Following Samagi Jana Balawegaya (SJB) MP S.M. Marikkar’s allegation in Parliament yesterday (04) that President Ranil Wickremesinghe during his recent visit to Japan met with former Governor of the Central Bank of Sri Lanka (CBSL) Arjuna Mahendran and had lunch and the President’s strong denial on such a meeting being ever taken place, a number of questions begin to surface on the sidelines of the economic meltdown befallen the island nation.
Sri Lanka is suffering from its worst economic crisis since independence, and Marikkar’s keenness to raise so much controversy amidst a million unanswered questions leading to how the recession can be recovered would be problematic, given the nature of his allegation suggesting as if the President has committed a great crime against the very fabric of Sri Lanka’s continuity amidst such hardship.
Elaborate as to why his allegation would be problematic, first we need to understand who Arjuna Mahendran actually is, what was the crime he committed and what is wrong with any event him meeting the President.
Had the President met with someone who was designated as a ‘convicted criminal’ before the Court of Law, that would be wrong of all sorts. Any meeting in a private space would be considered private, regardless of the individual’s history, but even for a President, meeting an underworld kingpin or an infamous assassin, who is yet to be charged or convicted, would be morally very wrong.
But who is Arjuna Mahendran?
Mahendran was never convicted before the Court of Law, nor was he an underworld kingpin (or an assassin for that matter) morally disgraced by the people of Sri Lanka. Mahendran’s name, among other things, is primarily affiliated with the 2015 great Central Bank Bond Scam, but he was never convicted for an offence.
But it is customary for Sri Lanka to try and convict those accused of crimes before the Media instead of the Court of Law. Such cases are being handled by the Media in a manner in which a political power is directly behind the curtain to proclaim the verdict in advance. A part of the people of the country accepts the verdict regardless of the legitimacy.
The Sri Lanka Police obtained a ‘red warrant’ against Mahendran, but under which legal provision was the warrant obtained was never publicly disclosed.
The ‘red warrant’ is the highest of all warrants. In general practice, a ‘red warrant’ is obtained against a convicted criminal or a fugitive criminal. Generally, a ‘red warrant’ can be obtained against a person involved in crimes such as drug trafficking, arms dealing, money laundering and human trafficking, and the International Police (INTERPOL) enforce such warrants considering that there is a danger of the criminal committing the same offence again.
However, the manner in which Mahendran was issued a red warrant belonged to neither. Then why did the Sri Lanka Police obtain a red warrant against the ex CBSL Chief in the first place?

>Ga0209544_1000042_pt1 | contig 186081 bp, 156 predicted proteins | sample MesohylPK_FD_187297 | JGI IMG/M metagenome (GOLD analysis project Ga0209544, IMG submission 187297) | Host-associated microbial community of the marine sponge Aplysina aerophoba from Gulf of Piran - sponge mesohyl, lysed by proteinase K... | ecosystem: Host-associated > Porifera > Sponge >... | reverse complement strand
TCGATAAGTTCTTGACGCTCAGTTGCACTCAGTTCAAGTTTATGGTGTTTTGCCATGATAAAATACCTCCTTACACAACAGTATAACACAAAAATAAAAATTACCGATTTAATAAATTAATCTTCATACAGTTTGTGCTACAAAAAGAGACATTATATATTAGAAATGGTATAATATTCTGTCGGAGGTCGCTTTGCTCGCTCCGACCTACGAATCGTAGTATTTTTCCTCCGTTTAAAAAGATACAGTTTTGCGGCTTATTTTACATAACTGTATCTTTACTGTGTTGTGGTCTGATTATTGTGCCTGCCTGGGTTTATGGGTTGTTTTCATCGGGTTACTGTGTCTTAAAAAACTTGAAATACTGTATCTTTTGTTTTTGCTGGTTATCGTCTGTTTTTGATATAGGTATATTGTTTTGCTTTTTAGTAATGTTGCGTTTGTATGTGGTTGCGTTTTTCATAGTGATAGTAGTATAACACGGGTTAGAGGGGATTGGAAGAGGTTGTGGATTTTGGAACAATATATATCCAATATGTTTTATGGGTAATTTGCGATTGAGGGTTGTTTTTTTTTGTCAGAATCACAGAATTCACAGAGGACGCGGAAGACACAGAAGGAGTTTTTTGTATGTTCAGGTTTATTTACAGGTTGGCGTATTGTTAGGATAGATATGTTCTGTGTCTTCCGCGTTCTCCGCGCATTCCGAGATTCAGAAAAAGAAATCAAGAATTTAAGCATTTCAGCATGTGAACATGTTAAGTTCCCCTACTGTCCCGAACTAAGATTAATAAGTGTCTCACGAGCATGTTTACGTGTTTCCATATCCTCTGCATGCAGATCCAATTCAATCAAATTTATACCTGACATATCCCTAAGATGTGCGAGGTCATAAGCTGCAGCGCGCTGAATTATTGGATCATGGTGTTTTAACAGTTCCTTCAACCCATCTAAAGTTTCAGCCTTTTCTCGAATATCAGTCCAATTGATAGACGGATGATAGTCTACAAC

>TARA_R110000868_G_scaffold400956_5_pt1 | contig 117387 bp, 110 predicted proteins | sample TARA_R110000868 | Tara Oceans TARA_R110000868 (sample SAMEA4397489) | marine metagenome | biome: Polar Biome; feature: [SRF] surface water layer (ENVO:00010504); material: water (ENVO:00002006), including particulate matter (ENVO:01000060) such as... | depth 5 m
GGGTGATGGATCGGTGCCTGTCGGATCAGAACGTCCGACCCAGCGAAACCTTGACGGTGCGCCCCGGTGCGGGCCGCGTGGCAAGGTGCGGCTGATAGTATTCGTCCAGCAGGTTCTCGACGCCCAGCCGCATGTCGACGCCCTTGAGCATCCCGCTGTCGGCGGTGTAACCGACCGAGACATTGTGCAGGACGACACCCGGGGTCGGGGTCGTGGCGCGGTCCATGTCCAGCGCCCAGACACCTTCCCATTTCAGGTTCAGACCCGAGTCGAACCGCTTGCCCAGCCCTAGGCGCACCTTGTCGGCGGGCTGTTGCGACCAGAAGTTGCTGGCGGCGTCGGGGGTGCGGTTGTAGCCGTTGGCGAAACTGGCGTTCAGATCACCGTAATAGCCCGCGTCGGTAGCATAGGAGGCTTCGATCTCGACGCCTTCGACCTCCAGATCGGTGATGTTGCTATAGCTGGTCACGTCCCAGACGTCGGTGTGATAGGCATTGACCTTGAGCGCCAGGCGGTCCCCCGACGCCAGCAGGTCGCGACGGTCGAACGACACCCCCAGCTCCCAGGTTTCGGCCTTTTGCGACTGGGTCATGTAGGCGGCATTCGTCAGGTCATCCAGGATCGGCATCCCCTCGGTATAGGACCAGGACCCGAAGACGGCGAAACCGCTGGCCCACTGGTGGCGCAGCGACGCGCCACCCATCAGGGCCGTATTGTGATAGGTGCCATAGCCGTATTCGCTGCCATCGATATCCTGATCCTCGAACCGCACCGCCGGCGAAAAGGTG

There are also other warrants, such as ‘yellow warrants’ and ‘blue warrants,’ which are usually obtained prior to the issuance of a red warrant. But in this case, the Sri Lanka Police have clearly violated the procedure in which an International Red Warrant is obtained by bypassing the protocol and resorting to the latter. The Sri Lanka Police proceed themselves with the notion that their conduct is correct, given that these have not yet been challenged before an international court.
Were these commissions to be properly challenged, chances could be high that the INTERPOL step in to completely ban the use of red warrants for Sri Lanka. In retrospect, Sri Lankans who were issued red warrants but later dropped not challenging such conducts of the Police (or even those of the INTERPOL) before a local or an international court would be a terrible incitement for the Sri Lanka Police to continue the misuse of red warrants.
Coming back to the case of Mahendran, who was neither an underworld kingpin nor a hired assassin to be unconditionally and morally considered dangerous and therefore entitled to a warrant of this nature, the Government of Singapore denied the extradition of the former CBSL Governor as expected by the Sri Lankan law enforcement officers. Why?
During the previous Rajapaksa regime, the authorities made a strong effort in this regard, but the Singaporean Government denied the request, based on a thorough study into the whole incident, which convinced them to believe that this arrest, by definition, was a ‘political witch-hunt.’
Recalling a very simple example related to this, on February 04, 2018, the Criminal Investigation Department (CID) accompanied by journalists from ‘Sirasa TV’ Channel raided Mahendran’s residence. The act was singlehandedly committed by the Police on the orders of the then President Maithripala Sirisena who did not even bother to consult the former CID Chief Ravi Seneviratne. The entire operation was handled by Kili Maharajah, the media giant who owned Sirasa, on Sirisena’s wishes. LNW disclosed this incident with photographic evidence of Maharajah personally navigating the entire operation over the phone nearby.
Alas, nobody seems to remember these now..
There are many other incidents that are yet to remember. Stay tuned for more…